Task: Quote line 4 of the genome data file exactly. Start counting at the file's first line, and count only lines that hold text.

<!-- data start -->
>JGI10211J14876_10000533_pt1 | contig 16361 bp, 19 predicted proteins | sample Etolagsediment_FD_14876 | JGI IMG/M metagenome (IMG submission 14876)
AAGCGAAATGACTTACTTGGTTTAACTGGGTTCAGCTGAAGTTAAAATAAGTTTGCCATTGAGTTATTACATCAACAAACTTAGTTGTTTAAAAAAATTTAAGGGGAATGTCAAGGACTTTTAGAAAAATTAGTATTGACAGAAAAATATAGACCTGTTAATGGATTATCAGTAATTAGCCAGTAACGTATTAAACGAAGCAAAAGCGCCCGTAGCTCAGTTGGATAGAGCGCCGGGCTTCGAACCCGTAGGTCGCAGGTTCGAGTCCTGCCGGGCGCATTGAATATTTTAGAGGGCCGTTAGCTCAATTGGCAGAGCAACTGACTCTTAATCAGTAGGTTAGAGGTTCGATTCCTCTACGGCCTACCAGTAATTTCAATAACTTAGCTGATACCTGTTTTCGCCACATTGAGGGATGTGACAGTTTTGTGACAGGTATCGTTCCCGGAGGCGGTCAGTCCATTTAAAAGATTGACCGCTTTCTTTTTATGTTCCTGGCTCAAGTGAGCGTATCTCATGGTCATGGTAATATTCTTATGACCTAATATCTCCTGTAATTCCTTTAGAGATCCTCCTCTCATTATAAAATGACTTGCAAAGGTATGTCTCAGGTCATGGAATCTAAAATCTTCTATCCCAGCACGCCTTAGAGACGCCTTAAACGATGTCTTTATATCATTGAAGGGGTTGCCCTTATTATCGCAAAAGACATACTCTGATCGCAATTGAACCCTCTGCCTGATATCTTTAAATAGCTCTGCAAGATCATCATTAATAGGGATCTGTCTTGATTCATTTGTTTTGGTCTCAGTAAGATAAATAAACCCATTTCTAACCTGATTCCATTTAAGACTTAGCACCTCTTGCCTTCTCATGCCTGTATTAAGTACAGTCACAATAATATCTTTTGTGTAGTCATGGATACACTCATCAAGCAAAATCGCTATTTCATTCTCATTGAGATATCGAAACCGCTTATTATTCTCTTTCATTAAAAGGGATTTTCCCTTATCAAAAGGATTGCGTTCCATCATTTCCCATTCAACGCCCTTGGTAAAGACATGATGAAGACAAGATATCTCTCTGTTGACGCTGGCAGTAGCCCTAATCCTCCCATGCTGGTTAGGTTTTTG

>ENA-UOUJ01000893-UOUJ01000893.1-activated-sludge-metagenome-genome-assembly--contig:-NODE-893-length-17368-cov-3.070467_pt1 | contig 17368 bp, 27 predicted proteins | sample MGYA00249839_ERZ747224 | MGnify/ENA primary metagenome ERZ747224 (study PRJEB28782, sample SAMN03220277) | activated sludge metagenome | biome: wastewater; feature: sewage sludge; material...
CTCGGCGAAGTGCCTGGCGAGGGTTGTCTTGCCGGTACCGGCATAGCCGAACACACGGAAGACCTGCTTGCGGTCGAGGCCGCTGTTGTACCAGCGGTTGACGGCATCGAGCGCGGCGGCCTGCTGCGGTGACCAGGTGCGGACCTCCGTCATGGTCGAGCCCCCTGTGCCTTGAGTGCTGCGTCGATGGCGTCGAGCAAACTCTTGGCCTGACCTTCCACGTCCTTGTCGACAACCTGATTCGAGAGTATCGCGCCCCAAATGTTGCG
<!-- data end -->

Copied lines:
CTCGGCGAAGTGCCTGGCGAGGGTTGTCTTGCCGGTACCGGCATAGCCGAACACACGGAAGACCTGCTTGCGGTCGAGGCCGCTGTTGTACCAGCGGTTGACGGCATCGAGCGCGGCGGCCTGCTGCGGTGACCAGGTGCGGACCTCCGTCATGGTCGAGCCCCCTGTGCCTTGAGTGCTGCGTCGATGGCGTCGAGCAAACTCTTGGCCTGACCTTCCACGTCCTTGTCGACAACCTGATTCGAGAGTATCGCGCCCCAAATGTTGCG